Typical Cursor Applications in PL/SQL
Cursors can be used in many applications where data is processed sequentially; for example, migrating data from a legacy system to an Oracle database or loading data into a data warehouse. For instance, a company might need to build a data warehouse where it can process information about marketing, inventory, and customers to understand the market potential and improve its sales.
To populate the data warehouse, the company would have to upload the information from all the different data sources into a temporary set of tables on a regular basis. The data within the temporary tables would have to be validated before being loaded into the data warehouse tables.
This is an ideal application for the use of cursors. Once the data is loaded into temporary tables, a cursor can be used to select each record, validate it, and then insert it into the data warehouse table.
A CURSOR expression returns a nested cursor. This form of expression is equivalent to the PL/SQL REF CURSOR and can be passed as a REF CURSOR argument to a function. A nested cursor is implicitly opened when the cursor expression is evaluated. For example, if the cursor expression appears in a select list, a nested cursor will be opened for each row fetched by the query. The nested cursor is closed only when:
- The nested cursor is explicitly closed by the user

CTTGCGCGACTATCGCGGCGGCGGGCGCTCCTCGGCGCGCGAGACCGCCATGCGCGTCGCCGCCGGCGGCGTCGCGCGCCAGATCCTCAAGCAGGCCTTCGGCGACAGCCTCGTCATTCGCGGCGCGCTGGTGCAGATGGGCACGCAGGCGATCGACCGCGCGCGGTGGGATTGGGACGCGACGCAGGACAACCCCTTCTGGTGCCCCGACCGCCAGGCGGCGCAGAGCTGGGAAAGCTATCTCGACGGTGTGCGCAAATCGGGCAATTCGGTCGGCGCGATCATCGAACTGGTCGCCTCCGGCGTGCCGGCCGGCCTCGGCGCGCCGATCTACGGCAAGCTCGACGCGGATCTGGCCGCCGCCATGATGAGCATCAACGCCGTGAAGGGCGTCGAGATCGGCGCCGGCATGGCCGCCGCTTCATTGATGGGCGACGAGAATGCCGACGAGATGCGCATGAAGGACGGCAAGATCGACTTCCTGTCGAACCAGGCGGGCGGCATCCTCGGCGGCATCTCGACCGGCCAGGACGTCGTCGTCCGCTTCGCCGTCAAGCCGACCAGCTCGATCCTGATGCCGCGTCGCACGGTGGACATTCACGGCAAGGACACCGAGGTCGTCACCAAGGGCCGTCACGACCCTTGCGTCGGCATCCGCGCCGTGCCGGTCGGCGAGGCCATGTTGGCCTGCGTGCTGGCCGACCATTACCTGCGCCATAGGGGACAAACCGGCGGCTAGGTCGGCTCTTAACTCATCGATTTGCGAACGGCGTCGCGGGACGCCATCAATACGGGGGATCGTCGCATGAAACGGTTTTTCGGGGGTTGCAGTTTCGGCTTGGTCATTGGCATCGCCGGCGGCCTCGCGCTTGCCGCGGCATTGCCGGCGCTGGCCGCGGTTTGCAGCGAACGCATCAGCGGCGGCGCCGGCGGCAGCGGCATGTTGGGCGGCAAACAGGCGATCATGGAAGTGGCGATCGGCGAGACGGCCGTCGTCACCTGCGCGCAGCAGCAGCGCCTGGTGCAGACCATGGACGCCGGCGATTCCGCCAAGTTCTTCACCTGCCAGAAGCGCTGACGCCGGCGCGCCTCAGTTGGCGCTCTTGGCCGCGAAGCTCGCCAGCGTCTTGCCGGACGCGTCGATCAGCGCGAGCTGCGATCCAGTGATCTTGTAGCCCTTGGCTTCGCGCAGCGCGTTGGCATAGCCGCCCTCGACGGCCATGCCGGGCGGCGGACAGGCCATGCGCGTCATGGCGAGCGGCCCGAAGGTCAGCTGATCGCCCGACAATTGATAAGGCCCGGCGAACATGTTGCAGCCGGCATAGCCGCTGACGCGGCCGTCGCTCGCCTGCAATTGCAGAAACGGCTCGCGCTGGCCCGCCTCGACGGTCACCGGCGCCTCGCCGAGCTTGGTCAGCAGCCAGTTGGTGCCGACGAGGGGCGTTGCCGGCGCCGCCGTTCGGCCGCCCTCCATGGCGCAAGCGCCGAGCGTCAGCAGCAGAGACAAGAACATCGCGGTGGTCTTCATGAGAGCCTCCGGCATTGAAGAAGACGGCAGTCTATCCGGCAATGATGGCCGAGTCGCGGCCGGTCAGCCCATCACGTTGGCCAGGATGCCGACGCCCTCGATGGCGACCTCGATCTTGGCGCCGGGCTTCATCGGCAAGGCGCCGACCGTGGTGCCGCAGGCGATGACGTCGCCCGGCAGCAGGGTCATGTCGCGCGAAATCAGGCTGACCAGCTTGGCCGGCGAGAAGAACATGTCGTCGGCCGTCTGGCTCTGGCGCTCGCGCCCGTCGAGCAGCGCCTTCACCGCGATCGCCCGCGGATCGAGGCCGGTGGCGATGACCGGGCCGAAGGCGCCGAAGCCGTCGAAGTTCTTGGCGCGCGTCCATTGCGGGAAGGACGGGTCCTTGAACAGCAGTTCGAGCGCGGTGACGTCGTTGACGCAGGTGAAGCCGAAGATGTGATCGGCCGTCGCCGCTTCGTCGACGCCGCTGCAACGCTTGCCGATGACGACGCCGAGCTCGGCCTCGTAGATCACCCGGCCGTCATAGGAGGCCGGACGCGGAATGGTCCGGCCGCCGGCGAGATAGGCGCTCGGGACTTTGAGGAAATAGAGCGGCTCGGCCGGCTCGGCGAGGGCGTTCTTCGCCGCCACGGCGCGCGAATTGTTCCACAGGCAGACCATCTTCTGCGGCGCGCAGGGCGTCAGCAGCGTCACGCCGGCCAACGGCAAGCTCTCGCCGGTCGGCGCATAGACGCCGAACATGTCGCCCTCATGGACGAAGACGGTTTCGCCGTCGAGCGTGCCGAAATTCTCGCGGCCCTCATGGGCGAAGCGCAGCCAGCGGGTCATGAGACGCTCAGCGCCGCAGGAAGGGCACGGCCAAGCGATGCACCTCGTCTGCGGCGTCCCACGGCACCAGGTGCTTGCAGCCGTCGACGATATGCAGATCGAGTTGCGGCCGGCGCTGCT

- The parent cursor is reexecuted
- The parent cursor is closed
- The parent cursor is cancelled
- An error arises during fetch on one of its parent cursors (it is closed as part of the clean-up)
Restrictions on CURSOR Expressions
The following restrictions apply to CURSOR expressions:
- If the enclosing statement is not a SELECT statement, nested cursors can appear only as REF CURSOR arguments of a procedure.
- If the enclosing statement is a SELECT statement, nested cursors can also appear inthe outermost select list of the query specification or in the outermost select list of another nested cursor.
- Nested cursors cannot appear in views.
- You cannot perform BIND and EXECUTE operations on nested cursors
The following example shows the use of a CURSOR expression in the select list of a query:
The next example shows the use of a CURSOR expression as a function argument.
The example begins by creating a function in the sample OE schema that can accept the REF CURSOR argument.
Oracle Database PL/SQL Programming